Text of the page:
Human cloning critics denounce stem cell research

Summary:Advances in therapeutic cloning could mean the development of new treatment for degenerative diseases, but it is not without opposition.

Advances in therapeutic cloning could mean the development of new treatment for degenerative diseases, but it is not without opposition.

On Wednesday, scientists announced that by altering the same technique that created the cloned sheep Dolly, researchers at Oregon Health & Science University and the Oregon National Primate Research Center were able to force a human egg to divide and reproduce without fertilization -- creating embryonic stem cells.

The scientists placed an adult skin cell into the egg -- whose genetic material had been removed -- and stem cells were created. The now-successful technique, called therapeutic cloning, means that potentially medical professionals could create stem cells suitable for curing a number of degenerative diseases including macular degeneration.

However, critics of the research say that this is simply one step closer to "producing a live born child," as commented by O. Carter Snead, professor of law at the Catholic University of Notre Dame. Although genetic material was removed and the egg was not fertilized, critics say that the technique could be used to clone humans. In addition, Snead believes that "the use and destruction of living human beings -- at any stage of biological development -- for scientific research is a terrible injustice."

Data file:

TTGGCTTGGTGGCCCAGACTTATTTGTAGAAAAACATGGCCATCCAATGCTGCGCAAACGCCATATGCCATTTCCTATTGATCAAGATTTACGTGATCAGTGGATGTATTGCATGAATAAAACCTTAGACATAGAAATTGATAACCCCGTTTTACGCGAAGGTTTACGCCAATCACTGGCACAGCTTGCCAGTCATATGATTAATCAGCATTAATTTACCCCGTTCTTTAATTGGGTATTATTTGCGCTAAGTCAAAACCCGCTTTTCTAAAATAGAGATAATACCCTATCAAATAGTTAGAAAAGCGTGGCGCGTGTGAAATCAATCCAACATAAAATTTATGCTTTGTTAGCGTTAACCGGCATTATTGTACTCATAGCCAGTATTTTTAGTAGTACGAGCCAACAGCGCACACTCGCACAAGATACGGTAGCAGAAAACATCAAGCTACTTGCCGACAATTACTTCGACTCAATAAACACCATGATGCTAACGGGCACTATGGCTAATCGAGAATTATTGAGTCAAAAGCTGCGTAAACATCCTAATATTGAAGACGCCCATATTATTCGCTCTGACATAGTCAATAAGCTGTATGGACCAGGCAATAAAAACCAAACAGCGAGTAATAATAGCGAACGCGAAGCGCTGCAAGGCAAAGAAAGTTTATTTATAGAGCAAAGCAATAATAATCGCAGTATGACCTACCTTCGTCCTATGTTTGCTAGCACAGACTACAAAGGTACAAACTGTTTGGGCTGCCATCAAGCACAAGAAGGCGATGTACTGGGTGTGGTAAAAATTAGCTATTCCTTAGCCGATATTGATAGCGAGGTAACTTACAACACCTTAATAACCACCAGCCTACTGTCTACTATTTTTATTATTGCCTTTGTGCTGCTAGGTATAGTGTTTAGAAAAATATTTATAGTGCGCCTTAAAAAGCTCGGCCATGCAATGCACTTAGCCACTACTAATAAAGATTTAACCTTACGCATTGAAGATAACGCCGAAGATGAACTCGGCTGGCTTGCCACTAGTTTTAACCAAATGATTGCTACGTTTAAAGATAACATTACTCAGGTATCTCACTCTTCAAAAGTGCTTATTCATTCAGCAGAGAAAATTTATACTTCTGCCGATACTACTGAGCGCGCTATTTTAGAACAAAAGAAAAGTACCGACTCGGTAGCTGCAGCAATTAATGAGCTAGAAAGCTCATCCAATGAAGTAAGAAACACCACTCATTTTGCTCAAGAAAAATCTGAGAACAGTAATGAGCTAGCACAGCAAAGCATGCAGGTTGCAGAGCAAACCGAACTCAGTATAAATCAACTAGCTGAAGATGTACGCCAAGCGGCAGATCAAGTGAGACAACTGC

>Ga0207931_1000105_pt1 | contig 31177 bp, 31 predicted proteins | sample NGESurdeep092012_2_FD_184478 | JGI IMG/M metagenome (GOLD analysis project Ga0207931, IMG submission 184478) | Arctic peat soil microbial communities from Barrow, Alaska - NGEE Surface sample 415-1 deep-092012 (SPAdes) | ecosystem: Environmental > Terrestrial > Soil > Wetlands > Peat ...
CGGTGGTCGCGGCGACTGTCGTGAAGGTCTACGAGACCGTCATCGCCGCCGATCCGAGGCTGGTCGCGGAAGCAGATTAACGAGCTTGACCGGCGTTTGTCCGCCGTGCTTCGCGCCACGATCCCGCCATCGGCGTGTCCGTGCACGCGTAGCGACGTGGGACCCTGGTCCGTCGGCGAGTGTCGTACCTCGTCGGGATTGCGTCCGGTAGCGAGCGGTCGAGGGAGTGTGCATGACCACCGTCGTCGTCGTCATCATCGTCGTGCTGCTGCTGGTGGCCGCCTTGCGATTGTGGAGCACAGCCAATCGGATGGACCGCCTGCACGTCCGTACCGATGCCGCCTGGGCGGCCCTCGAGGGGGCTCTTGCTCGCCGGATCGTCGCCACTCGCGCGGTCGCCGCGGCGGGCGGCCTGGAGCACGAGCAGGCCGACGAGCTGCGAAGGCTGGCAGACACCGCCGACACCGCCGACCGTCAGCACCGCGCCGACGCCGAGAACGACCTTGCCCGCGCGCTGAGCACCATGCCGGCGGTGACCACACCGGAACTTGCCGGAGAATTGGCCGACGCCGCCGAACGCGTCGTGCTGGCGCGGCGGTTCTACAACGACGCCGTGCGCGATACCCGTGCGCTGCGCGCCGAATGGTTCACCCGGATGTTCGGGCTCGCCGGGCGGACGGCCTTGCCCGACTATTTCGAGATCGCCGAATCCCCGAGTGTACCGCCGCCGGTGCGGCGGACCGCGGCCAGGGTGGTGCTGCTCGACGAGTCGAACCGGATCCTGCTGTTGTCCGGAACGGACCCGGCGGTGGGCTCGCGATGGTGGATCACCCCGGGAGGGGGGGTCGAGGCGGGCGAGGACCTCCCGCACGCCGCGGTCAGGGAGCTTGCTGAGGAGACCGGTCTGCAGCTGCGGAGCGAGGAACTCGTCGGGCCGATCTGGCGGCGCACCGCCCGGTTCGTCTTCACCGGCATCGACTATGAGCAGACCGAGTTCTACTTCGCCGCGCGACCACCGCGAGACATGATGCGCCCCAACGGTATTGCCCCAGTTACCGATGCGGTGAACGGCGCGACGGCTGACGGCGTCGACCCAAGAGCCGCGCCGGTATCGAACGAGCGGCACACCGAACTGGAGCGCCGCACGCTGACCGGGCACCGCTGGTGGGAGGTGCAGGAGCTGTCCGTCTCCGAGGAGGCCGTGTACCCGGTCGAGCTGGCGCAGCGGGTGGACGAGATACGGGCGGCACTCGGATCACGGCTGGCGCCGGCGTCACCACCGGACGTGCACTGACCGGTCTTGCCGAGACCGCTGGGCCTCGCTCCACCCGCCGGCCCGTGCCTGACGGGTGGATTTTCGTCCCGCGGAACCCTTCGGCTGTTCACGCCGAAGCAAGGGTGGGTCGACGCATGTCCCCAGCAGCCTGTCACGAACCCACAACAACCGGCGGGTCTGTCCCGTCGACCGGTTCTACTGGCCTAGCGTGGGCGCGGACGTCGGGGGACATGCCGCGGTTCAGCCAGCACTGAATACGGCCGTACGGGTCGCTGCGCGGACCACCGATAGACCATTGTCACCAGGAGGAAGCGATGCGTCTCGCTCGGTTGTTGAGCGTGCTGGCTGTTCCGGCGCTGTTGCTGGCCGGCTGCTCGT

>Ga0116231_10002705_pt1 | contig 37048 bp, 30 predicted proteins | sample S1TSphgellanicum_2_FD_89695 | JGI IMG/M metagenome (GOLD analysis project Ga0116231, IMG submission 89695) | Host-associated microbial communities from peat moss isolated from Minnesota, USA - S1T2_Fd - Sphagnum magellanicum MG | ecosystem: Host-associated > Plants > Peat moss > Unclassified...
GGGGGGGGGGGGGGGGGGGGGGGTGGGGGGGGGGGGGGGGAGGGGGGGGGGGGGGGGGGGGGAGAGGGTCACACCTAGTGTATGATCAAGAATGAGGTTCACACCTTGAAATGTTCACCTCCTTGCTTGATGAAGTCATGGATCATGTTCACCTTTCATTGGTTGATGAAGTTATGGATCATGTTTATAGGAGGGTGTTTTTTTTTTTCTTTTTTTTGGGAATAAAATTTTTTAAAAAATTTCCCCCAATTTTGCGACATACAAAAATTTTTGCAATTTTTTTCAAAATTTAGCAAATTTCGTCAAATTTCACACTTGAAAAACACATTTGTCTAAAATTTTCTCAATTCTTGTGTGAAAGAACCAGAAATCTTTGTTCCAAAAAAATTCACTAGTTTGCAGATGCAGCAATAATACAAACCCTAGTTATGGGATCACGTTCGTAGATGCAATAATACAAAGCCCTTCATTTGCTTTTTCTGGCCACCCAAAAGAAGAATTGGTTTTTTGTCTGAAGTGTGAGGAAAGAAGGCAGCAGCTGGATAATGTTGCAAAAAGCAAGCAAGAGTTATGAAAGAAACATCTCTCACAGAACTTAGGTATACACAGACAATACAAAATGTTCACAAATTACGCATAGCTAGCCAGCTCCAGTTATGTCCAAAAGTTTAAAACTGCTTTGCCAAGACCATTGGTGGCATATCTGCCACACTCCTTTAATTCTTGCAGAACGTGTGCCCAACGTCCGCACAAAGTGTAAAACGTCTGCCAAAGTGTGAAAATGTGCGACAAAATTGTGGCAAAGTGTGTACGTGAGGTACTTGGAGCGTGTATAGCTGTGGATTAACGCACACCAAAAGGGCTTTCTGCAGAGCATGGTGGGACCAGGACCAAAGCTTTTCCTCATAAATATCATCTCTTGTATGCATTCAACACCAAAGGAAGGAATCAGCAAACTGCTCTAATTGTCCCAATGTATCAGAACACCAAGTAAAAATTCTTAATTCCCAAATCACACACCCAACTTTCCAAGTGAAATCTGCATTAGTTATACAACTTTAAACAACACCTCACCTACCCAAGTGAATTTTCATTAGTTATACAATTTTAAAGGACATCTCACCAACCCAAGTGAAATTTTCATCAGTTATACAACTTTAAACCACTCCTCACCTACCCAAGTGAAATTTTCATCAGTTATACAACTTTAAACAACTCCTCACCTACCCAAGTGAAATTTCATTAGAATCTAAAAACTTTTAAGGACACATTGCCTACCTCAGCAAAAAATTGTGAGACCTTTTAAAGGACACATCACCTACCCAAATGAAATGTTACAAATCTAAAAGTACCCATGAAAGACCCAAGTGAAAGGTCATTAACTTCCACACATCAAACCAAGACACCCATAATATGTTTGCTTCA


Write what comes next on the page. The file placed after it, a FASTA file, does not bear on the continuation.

In a statement, Cardinal Seán O'Malley of Boston, chairman of the Committee on Pro-Life Activities of the U.S. Conference of Catholic Bishops said that human cloning for any purpose is against moral responsibilities, and "creating new human lives in the laboratory solely to destroy them is an abuse denounced even by many who do not share the Catholic Church's convictions on human life."

O'Malley also said that the technique is commercializing human life, whether produced to treat disease or not.

Reproductive cloning has been banned in roughly a dozen U.S. states, and therapeutic cloning has been banned in six states.

Read More: Reuters

Image credit: Saint Louis University Madrid Campus

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Topics: Innovation


Charlie Osborne, a medical anthropologist who studied at the University of Kent, UK, is a journalist, freelance photographer and former teacher. She has spent years travelling and working across Europe and the Middle East as a teacher, and has been involved in the running of businesses ranging from media and events to B2B sales. Charli... Full Bio

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